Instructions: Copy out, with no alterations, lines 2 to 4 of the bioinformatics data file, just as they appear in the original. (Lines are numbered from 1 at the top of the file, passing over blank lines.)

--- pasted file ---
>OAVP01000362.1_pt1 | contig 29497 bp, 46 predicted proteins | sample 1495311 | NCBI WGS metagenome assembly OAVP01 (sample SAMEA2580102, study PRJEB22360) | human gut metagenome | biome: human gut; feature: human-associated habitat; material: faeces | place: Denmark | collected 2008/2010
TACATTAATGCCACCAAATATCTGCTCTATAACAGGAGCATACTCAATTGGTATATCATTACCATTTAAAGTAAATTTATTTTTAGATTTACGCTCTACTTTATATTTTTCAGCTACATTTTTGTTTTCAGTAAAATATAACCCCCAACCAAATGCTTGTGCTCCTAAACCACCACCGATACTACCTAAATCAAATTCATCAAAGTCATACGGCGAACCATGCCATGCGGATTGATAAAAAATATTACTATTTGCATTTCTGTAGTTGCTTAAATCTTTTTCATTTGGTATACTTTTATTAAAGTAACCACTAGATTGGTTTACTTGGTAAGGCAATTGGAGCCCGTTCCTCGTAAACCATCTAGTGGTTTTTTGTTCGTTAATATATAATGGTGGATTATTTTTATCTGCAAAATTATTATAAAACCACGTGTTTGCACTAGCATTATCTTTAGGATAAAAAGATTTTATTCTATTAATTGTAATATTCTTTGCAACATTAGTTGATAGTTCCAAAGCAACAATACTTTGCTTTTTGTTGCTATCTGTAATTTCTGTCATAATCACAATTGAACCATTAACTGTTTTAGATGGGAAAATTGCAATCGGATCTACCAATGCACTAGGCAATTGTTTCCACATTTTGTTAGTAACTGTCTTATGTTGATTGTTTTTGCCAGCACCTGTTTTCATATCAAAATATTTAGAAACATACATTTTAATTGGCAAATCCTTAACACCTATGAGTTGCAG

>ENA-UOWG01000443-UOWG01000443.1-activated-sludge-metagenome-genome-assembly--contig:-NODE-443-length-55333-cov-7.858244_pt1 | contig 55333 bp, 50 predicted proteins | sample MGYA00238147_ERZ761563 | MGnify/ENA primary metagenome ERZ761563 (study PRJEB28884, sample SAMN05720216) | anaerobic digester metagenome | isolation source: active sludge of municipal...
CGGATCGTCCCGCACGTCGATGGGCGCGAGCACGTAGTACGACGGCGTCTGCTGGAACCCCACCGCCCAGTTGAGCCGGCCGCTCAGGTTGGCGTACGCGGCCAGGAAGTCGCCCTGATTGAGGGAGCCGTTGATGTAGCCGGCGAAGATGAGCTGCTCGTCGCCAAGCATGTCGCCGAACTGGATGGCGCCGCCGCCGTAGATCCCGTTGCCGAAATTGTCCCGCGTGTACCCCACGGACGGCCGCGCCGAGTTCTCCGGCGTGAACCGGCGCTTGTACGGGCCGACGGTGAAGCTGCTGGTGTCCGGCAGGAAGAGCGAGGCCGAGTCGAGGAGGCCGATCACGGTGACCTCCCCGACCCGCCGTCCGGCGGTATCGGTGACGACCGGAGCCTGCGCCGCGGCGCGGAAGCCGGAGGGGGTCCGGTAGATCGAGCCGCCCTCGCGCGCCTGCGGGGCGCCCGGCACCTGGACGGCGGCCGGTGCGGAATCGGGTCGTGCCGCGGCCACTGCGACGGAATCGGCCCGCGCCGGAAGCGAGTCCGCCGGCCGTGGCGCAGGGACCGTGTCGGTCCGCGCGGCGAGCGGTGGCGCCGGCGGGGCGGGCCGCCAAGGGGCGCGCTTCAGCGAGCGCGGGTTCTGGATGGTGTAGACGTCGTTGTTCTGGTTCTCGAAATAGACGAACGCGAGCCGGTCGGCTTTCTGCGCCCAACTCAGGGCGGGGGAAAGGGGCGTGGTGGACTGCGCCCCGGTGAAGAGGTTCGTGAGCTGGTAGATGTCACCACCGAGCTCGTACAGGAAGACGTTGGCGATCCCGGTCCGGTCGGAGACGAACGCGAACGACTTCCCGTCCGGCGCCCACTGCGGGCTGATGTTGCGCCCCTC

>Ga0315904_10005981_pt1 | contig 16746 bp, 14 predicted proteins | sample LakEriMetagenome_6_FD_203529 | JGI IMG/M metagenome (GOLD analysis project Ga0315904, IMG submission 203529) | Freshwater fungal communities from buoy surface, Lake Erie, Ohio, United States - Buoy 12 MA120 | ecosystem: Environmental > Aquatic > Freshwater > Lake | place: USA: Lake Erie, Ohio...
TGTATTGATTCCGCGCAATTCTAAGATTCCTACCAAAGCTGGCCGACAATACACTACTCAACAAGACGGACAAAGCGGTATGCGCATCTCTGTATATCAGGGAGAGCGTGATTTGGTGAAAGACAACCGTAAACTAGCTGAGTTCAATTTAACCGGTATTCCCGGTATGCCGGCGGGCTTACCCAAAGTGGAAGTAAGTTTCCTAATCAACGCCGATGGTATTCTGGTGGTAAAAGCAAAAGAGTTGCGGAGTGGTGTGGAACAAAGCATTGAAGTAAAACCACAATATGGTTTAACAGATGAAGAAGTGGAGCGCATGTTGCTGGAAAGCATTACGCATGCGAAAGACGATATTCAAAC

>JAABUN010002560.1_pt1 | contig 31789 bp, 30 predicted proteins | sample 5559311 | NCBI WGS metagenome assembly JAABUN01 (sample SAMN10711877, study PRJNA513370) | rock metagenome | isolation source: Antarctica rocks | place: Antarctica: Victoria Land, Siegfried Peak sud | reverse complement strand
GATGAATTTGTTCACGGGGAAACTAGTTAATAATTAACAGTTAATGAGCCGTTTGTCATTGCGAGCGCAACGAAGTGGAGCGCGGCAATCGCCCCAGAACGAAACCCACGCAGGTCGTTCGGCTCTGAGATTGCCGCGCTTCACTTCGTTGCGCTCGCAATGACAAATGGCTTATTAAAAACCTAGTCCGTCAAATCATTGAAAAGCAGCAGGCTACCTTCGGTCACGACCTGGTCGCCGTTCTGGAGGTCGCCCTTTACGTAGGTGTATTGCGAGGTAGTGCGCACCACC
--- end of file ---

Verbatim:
TACATTAATGCCACCAAATATCTGCTCTATAACAGGAGCATACTCAATTGGTATATCATTACCATTTAAAGTAAATTTATTTTTAGATTTACGCTCTACTTTATATTTTTCAGCTACATTTTTGTTTTCAGTAAAATATAACCCCCAACCAAATGCTTGTGCTCCTAAACCACCACCGATACTACCTAAATCAAATTCATCAAAGTCATACGGCGAACCATGCCATGCGGATTGATAAAAAATATTACTATTTGCATTTCTGTAGTTGCTTAAATCTTTTTCATTTGGTATACTTTTATTAAAGTAACCACTAGATTGGTTTACTTGGTAAGGCAATTGGAGCCCGTTCCTCGTAAACCATCTAGTGGTTTTTTGTTCGTTAATATATAATGGTGGATTATTTTTATCTGCAAAATTATTATAAAACCACGTGTTTGCACTAGCATTATCTTTAGGATAAAAAGATTTTATTCTATTAATTGTAATATTCTTTGCAACATTAGTTGATAGTTCCAAAGCAACAATACTTTGCTTTTTGTTGCTATCTGTAATTTCTGTCATAATCACAATTGAACCATTAACTGTTTTAGATGGGAAAATTGCAATCGGATCTACCAATGCACTAGGCAATTGTTTCCACATTTTGTTAGTAACTGTCTTATGTTGATTGTTTTTGCCAGCACCTGTTTTCATATCAAAATATTTAGAAACATACATTTTAATTGGCAAATCCTTAACACCTATGAGTTGCAG

>ENA-UOWG01000443-UOWG01000443.1-activated-sludge-metagenome-genome-assembly--contig:-NODE-443-length-55333-cov-7.858244_pt1 | contig 55333 bp, 50 predicted proteins | sample MGYA00238147_ERZ761563 | MGnify/ENA primary metagenome ERZ761563 (study PRJEB28884, sample SAMN05720216) | anaerobic digester metagenome | isolation source: active sludge of municipal...
CGGATCGTCCCGCACGTCGATGGGCGCGAGCACGTAGTACGACGGCGTCTGCTGGAACCCCACCGCCCAGTTGAGCCGGCCGCTCAGGTTGGCGTACGCGGCCAGGAAGTCGCCCTGATTGAGGGAGCCGTTGATGTAGCCGGCGAAGATGAGCTGCTCGTCGCCAAGCATGTCGCCGAACTGGATGGCGCCGCCGCCGTAGATCCCGTTGCCGAAATTGTCCCGCGTGTACCCCACGGACGGCCGCGCCGAGTTCTCCGGCGTGAACCGGCGCTTGTACGGGCCGACGGTGAAGCTGCTGGTGTCCGGCAGGAAGAGCGAGGCCGAGTCGAGGAGGCCGATCACGGTGACCTCCCCGACCCGCCGTCCGGCGGTATCGGTGACGACCGGAGCCTGCGCCGCGGCGCGGAAGCCGGAGGGGGTCCGGTAGATCGAGCCGCCCTCGCGCGCCTGCGGGGCGCCCGGCACCTGGACGGCGGCCGGTGCGGAATCGGGTCGTGCCGCGGCCACTGCGACGGAATCGGCCCGCGCCGGAAGCGAGTCCGCCGGCCGTGGCGCAGGGACCGTGTCGGTCCGCGCGGCGAGCGGTGGCGCCGGCGGGGCGGGCCGCCAAGGGGCGCGCTTCAGCGAGCGCGGGTTCTGGATGGTGTAGACGTCGTTGTTCTGGTTCTCGAAATAGACGAACGCGAGCCGGTCGGCTTTCTGCGCCCAACTCAGGGCGGGGGAAAGGGGCGTGGTGGACTGCGCCCCGGTGAAGAGGTTCGTGAGCTGGTAGATGTCACCACCGAGCTCGTACAGGAAGACGTTGGCGATCCCGGTCCGGTCGGAGACGAACGCGAACGACTTCCCGTCCGGCGCCCACTGCGGGCTGATGTTGCGCCCCTC